+ Site Statistics
+ Search Articles
+ Subscribe to Site Feeds
EurekaMag Most Shared ContentMost Shared
EurekaMag PDF Full Text ContentPDF Full Text
+ PDF Full Text
Request PDF Full TextRequest PDF Full Text
+ Follow Us
Follow on FacebookFollow on Facebook
Follow on TwitterFollow on Twitter
Follow on Google+Follow on Google+
Follow on LinkedInFollow on LinkedIn

+ Translate

Risk factor asbestos

Archiv für Geschwulstforschung 51(7): 567-574

Risk factor asbestos

In the G.D.R. asbestos is used at a large industrial scale. The material is of interest for oncologists and industrial hygienists due to its fibrogenic and cancerogenic potencies. Both carcinomas of the respiratory organs and the rare malignant mesotheliomas are accepted as occupational diseases due to asbestos. In a retrospective study 915 cases of malignant mesotheliomas covered by the National Cancer Registry over a period of 6 years--all histologically established--were analysed. 36.7% originated from occupational handling of asbestos, 0.8% by non-occupational asbestos contacts. In another 9.1% of the cases asbestos may have been the underlying cause. 33.7% have had no asbestos contact; for 19.7% the data available were insufficient. Among the asbestos-containing materials used packing and insulating materials were prevailing in 47.7%, asbestos-containing talc in 19.6%. In 6.9% of the cases mesothelioma affection was due to wearing fire protective clothing. Different duration of exposure and especially long latency periods demonstrates difficulties interpreting the results concerning the relation between working conditions and illness. Primary (technical) prevention by reduction of asbestos dust emission, limited use of asbestos and lifelong monitoring of asbestos workers are necessary to reduce the tumour risk.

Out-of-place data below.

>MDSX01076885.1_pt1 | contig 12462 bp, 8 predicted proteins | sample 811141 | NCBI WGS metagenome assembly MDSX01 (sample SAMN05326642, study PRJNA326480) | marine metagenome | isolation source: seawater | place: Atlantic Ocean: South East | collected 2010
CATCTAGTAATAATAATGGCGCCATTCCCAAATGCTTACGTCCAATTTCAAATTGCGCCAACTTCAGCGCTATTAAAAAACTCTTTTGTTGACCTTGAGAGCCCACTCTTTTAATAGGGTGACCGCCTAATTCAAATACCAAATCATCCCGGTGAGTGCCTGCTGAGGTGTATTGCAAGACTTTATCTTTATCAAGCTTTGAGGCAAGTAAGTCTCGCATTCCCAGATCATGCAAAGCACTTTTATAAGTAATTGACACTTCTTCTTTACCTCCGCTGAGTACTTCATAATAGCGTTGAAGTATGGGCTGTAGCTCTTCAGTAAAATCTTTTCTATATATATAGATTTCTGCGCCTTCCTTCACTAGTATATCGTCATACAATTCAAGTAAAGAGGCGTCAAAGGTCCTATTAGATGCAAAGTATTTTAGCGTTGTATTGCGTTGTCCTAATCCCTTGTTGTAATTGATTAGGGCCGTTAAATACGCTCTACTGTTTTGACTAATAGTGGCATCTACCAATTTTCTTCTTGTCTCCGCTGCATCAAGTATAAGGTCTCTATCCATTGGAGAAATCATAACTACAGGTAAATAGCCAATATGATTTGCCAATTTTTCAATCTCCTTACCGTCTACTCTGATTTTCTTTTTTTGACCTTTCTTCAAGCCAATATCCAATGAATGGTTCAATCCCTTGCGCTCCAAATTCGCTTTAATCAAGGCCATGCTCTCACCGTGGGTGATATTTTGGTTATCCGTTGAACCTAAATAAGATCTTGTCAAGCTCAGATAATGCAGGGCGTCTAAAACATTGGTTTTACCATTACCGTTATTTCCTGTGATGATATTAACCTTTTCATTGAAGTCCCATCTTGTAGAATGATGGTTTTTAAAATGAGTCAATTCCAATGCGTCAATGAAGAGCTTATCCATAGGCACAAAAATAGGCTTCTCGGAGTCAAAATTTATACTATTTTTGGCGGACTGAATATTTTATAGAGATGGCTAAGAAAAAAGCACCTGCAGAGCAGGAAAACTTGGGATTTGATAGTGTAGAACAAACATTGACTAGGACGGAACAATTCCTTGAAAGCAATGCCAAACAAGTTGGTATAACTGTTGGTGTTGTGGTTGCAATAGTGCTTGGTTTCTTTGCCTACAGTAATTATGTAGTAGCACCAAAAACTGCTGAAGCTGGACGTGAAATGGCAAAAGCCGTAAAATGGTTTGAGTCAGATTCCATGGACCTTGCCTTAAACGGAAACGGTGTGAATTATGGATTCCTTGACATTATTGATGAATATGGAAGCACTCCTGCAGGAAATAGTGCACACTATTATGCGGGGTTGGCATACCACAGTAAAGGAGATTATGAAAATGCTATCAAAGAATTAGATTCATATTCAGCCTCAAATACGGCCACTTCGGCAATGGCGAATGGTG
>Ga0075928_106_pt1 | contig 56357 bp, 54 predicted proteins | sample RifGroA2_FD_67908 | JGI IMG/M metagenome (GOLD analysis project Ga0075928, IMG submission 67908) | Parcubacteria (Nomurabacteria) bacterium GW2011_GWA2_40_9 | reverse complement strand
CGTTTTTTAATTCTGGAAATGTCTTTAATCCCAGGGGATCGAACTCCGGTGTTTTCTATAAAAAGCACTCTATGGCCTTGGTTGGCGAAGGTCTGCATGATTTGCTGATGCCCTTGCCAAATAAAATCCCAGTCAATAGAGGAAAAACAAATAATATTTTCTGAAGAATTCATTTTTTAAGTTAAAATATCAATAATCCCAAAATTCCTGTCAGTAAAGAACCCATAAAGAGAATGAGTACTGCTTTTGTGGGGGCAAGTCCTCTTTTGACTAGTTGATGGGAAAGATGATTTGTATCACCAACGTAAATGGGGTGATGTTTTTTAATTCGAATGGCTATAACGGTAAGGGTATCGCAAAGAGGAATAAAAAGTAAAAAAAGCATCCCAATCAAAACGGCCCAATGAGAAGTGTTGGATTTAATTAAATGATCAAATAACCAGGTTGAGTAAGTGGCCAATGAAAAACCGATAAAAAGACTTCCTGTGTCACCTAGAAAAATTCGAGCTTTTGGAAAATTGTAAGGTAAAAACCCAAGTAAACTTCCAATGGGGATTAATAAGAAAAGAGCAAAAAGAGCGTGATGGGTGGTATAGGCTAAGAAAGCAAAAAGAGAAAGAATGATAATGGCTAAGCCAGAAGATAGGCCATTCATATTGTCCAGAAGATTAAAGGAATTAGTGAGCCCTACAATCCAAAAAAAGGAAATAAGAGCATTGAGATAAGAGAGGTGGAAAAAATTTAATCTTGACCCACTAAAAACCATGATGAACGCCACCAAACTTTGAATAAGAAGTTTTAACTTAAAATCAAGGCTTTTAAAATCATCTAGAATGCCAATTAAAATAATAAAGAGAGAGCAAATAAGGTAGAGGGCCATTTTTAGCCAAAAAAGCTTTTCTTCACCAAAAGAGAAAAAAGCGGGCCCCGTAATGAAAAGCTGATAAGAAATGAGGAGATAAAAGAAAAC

Accession: 006345030

PMID: 7337538

Related references

Szeszenia-Dabrowska, N., 2009: Asbestos as a risk factor for pulmonary diseases. Asbestos is a recognised carcinogen, one of the most dangerous pollutants in the human environment. This is associated with a huge accumulation of asbestos-containing materials that, as a result of their degradation, release fibres that are practi...

Ferrer, J.; Cruz, Mía.Jesús., 2008: Asbestos as risk factor for lung cancer. Medicina Clinica 130(9): 334-335

Uibu, T.; Oksa, P.; Auvinen, A.; Honkanen, E.; Metsärinne, K.; Saha, H.; Uitti, J.; Roto, P., 2004: Asbestos exposure as a risk factor for retroperitoneal fibrosis. Background Retroperitoneal fibrosis (RPF) is an uncommon disease with unknown causation in most cases. The pathognomonic finding is a fibrous mass covering the abdominal aorta and the ureters. Our aim was to clarify the possible role of asbestos e...

di Menza, L.; Hirsch, A.; Bignon, J., 1978: Is asbestos a risk factor in thermic power plants?. La Nouvelle Presse Medicale 7(45): 4157-4159

Lew M., 1985: Obstructive airway disease as a risk factor for asbestos associated malignancies. American Review Of Respiratory Disease Suppl: A209

Harber, P.; Oren, A.; Mohsenifar, Z.; Lew, M., 1986: Obstructive airway disease as a risk factor for asbestos-associated malignancy. A case-control study of a heavily asbestos-exposed group was performed to determine if obstructive airway disorder is an independent risk factor for developing asbestos-associated malignancies. From a group of 1,500 asbestos workers who had previo...

Ross, R., 2014: Asbestosis, not asbestos exposure, is the primary risk factor for lung cancer. American Journal of Respiratory and Critical Care Medicine 189(1): 114-115

Kevin B., 1986: Is asbestos or asbestosis the cause of the increased risk of lung cancer in asbestos worker?. British Journal of Industrial Medicine 43(3): 145-149

Selikoff, I.J., 1991: Asbestos disease-1990-2020: the risks of asbestos risk assessment. Toxicology and Industrial Health 7(5-6): 117-127

Patroni M.; Trimarchi R.; Andreoletti F.; Foa V.; Chiappino G., 1987: Occupational risk posed by asbestos in the italian asbestos cement industry. Medicina del Lavoro 78(5): 351-359